Legal Alerts Dec 09, 2015

California Appellate Court Addresses Lease-Back Financing Plan to Fund Public Infrastructure Improvements

Court Finds Plan Does Not Violate Requirement that Municipal Indebtedness be Approved by a Two-Thirds Vote of the Electorate

California Appellate Court Addresses Lease-Back Financing Plan to Fund Public Infrastructure Improvements

A lease-back financing plan the City of San Diego adopted to fund public infrastructure improvements does not violate state and local requirements that municipal indebtedness exceeding annual income and revenue be approved by a two-thirds vote of the electorate, the Fourth District Court of Appeal affirmed in a recently published decision. In San Diegans for Open Government v. City of San Diego, the court affirmed that the California constitutional debt limitation is inapplicable to such a financing plan because the Public Facilities Financing Authority of the City of San Diego, a joint powers authority, is a separate public entity from the City.

In 1991, the City and its Redevelopment Agency formed the Financing Authority pursuant to the Joint Exercise of Powers Act. As of Feb. 1, 2012, the Redevelopment Agency was dissolved. The City, as the successor agency to the Redevelopment Agency, assumed the Redevelopment Agency’s assets, rights and obligations. In 2013, the City and its Housing Authority reconstituted the Financing Authority for the purpose of financing certain public capital improvements.

In February 2014, the City Council adopted an ordinance that authorized the Financing Authority to issue lease revenue bonds to finance various public capital improvements to be funded with the bond proceeds. The financing plan was based on a lease-back arrangement whereby the City leases properties it owns to the Financing Authority and the Financing Authority leases the properties back to the City for lease payments in an amount equal to the debt service on the bonds.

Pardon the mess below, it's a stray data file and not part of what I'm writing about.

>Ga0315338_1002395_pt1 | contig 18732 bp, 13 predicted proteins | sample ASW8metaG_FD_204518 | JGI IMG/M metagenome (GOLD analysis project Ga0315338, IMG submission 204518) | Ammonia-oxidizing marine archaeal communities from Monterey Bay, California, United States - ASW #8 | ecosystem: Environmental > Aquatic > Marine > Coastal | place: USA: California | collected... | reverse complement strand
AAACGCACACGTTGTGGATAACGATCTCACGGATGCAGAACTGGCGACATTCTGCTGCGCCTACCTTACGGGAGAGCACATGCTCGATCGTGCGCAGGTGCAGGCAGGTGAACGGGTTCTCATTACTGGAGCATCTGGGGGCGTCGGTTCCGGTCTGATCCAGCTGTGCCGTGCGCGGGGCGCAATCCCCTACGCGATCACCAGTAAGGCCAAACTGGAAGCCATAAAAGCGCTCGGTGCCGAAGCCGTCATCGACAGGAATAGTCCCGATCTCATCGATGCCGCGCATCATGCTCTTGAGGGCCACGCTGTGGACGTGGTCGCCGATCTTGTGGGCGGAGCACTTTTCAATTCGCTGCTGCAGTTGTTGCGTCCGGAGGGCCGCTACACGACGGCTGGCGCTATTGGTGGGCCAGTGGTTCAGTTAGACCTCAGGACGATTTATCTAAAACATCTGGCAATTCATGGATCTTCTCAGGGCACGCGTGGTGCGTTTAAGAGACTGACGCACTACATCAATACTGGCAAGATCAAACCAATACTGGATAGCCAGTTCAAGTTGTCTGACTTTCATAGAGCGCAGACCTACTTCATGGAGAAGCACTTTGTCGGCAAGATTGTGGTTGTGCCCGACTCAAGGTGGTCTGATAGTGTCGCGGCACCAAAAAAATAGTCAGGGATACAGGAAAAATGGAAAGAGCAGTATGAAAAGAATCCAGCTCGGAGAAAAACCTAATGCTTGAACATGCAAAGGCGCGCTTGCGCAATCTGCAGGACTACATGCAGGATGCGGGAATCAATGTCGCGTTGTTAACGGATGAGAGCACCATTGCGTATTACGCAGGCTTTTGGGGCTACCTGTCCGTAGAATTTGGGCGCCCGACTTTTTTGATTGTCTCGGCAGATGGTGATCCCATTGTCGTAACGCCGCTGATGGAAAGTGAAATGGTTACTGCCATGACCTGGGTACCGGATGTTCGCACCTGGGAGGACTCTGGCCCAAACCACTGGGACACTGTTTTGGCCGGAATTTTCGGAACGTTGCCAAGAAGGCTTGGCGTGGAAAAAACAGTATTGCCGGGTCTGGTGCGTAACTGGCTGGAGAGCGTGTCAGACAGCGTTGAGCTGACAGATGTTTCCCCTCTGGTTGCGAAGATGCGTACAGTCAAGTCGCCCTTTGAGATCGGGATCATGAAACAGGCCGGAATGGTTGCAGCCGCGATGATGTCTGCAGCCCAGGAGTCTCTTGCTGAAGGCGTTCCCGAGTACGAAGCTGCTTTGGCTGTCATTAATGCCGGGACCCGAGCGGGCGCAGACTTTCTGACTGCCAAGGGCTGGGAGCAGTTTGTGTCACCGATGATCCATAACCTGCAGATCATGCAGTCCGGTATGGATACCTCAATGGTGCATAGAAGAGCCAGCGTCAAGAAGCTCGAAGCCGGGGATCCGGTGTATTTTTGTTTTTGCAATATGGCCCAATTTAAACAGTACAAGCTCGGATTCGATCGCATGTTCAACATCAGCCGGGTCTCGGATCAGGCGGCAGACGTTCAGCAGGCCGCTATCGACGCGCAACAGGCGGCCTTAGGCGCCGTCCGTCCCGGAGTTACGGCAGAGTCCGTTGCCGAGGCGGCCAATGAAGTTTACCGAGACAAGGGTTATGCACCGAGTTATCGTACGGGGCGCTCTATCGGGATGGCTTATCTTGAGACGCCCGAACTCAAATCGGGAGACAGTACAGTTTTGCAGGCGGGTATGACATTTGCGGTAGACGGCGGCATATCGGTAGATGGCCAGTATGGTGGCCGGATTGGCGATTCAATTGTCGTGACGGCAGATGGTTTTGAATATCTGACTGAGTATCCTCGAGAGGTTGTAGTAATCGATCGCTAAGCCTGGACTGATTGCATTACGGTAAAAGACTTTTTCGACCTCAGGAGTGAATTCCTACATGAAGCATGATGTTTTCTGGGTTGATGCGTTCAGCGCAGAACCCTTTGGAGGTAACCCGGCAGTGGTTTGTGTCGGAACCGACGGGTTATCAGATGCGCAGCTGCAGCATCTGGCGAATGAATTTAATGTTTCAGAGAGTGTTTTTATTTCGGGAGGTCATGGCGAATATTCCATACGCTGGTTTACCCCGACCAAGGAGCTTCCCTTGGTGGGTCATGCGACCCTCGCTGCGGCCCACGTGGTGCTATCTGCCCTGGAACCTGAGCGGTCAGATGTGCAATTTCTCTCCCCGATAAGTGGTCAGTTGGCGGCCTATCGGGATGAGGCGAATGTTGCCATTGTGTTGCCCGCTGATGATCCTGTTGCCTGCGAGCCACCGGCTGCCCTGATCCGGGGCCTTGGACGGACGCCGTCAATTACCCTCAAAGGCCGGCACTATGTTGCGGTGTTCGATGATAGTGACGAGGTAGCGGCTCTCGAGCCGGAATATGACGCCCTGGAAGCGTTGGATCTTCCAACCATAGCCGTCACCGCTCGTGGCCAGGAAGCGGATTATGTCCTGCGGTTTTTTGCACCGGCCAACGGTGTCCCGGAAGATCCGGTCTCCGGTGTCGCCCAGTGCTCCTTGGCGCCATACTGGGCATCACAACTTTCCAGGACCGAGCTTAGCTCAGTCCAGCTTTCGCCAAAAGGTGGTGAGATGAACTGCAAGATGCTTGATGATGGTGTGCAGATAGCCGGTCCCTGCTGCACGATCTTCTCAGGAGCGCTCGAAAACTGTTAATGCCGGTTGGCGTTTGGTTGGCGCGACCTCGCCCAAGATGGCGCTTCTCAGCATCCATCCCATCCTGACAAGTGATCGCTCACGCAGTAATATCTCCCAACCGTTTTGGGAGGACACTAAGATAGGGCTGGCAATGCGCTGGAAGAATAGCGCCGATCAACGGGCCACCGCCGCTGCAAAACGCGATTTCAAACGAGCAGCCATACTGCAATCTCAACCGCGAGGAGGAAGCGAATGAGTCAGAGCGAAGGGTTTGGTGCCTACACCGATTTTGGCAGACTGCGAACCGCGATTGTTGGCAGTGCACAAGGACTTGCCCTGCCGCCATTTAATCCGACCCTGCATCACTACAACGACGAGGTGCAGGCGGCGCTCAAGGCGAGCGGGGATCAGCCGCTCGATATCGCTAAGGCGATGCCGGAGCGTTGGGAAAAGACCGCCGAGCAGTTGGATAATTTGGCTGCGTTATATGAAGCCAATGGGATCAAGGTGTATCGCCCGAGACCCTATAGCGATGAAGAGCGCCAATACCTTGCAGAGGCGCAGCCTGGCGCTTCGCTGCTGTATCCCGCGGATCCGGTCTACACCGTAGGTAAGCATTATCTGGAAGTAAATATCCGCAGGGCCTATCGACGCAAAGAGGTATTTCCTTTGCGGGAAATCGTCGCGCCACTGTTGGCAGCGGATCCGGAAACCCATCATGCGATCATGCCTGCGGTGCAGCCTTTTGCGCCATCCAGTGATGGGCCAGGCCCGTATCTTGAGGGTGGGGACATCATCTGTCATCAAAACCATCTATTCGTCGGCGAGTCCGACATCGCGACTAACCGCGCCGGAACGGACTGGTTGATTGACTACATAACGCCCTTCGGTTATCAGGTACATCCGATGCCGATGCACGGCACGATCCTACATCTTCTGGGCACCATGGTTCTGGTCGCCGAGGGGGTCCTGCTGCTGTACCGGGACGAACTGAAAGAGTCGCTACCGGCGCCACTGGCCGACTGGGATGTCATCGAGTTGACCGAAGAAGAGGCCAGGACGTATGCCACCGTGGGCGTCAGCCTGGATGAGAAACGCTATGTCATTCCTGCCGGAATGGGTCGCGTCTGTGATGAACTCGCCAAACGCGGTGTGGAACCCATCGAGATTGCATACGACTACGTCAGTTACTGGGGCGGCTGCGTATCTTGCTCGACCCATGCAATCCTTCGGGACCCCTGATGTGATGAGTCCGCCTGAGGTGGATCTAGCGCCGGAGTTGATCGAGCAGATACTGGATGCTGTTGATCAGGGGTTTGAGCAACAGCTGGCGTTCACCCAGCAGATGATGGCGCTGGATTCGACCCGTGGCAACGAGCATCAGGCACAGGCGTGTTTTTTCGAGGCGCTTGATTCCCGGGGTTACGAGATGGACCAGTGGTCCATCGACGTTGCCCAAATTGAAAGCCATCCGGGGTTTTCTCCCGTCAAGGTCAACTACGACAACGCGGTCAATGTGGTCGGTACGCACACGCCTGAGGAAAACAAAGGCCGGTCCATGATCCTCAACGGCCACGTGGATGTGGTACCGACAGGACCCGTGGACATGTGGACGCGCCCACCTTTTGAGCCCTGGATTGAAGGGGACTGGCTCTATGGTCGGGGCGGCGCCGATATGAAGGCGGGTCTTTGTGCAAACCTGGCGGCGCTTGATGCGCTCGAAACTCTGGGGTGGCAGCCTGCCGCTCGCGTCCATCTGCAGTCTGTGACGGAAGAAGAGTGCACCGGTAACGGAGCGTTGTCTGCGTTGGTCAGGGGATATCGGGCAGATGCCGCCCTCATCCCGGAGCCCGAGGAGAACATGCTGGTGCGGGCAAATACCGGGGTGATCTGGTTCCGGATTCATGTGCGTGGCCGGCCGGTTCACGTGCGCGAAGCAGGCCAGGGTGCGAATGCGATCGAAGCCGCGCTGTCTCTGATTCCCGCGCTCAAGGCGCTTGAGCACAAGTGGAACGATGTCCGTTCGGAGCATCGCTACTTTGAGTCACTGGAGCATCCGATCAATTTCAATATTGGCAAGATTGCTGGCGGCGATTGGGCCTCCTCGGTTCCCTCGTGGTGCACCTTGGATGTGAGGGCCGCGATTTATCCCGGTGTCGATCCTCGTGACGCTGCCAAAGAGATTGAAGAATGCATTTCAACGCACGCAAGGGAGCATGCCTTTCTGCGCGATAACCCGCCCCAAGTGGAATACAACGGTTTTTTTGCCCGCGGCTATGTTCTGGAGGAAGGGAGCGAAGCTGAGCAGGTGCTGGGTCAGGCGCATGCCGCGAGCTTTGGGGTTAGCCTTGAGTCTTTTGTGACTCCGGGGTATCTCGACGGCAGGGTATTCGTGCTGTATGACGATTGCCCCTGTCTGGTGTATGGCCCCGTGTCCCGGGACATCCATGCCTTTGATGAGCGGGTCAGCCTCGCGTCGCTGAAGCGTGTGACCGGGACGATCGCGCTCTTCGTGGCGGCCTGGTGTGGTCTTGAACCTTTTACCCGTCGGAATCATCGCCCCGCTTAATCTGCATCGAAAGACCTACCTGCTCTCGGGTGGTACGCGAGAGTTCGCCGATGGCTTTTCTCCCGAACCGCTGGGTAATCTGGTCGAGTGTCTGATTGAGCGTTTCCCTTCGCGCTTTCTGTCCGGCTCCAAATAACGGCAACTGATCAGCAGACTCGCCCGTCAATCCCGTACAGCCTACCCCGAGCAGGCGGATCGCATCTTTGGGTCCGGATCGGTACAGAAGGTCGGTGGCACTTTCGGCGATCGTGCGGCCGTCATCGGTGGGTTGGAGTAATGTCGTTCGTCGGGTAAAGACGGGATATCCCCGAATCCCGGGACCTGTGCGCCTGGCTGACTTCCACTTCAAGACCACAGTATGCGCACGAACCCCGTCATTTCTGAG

California Constitution article XVI, section 18 (the “debt limit”) prohibits cities, (including charter cities), counties and school districts from entering into an indebtedness or a liability that in any year exceeds the income and revenue provided for such year unless the local agency first obtains a two-thirds voter approval of the obligations. In a 1998 decision in Rider v. City of San Diego, the California Supreme Court previously held that a long-term lease obligation entered into by the City and a joint power authority, of which the City was a member, was a contingent obligation and was not considered an “indebtedness or liability” under the debt limit. This was because the joint powers authority that issued the bonds was a separate legal entity from the City and, by law, the joint powers authority’s debts were not the City’s debt. 

In this case, the SDOG brought a reverse validation action challenging the City’s lease-back financing plan, alleging that the Rider case is factually distinguishable, the financing plan “is an artifice designed to circumvent” the debt limit, the Financing Authority is not legally autonomous but is a “subordinate agency” of the City, and, thus, its debt is actually a debt of the City and subject to a two-thirds vote of the electorate. The appellate court rejected these contentions. It observed that the facts distinguishable to Rider were immaterial and Rider made clear that, for purposes of the debt limitation provisions, when a financing authority created to issue bonds has a genuine separate existence from the City it does not matter whether or not the City essentially controls the financing authority. It concluded that California law does not restrict the authority of the Housing Authority or the City as the successor agency to the Redevelopment Agency to participate in the Financing Authority.

If you have any questions about this decision or how it may impact your agency, please contact the attorney author of this legal alert listed to the right in the firm’s Public Finance practice group, or your BB&K attorney.

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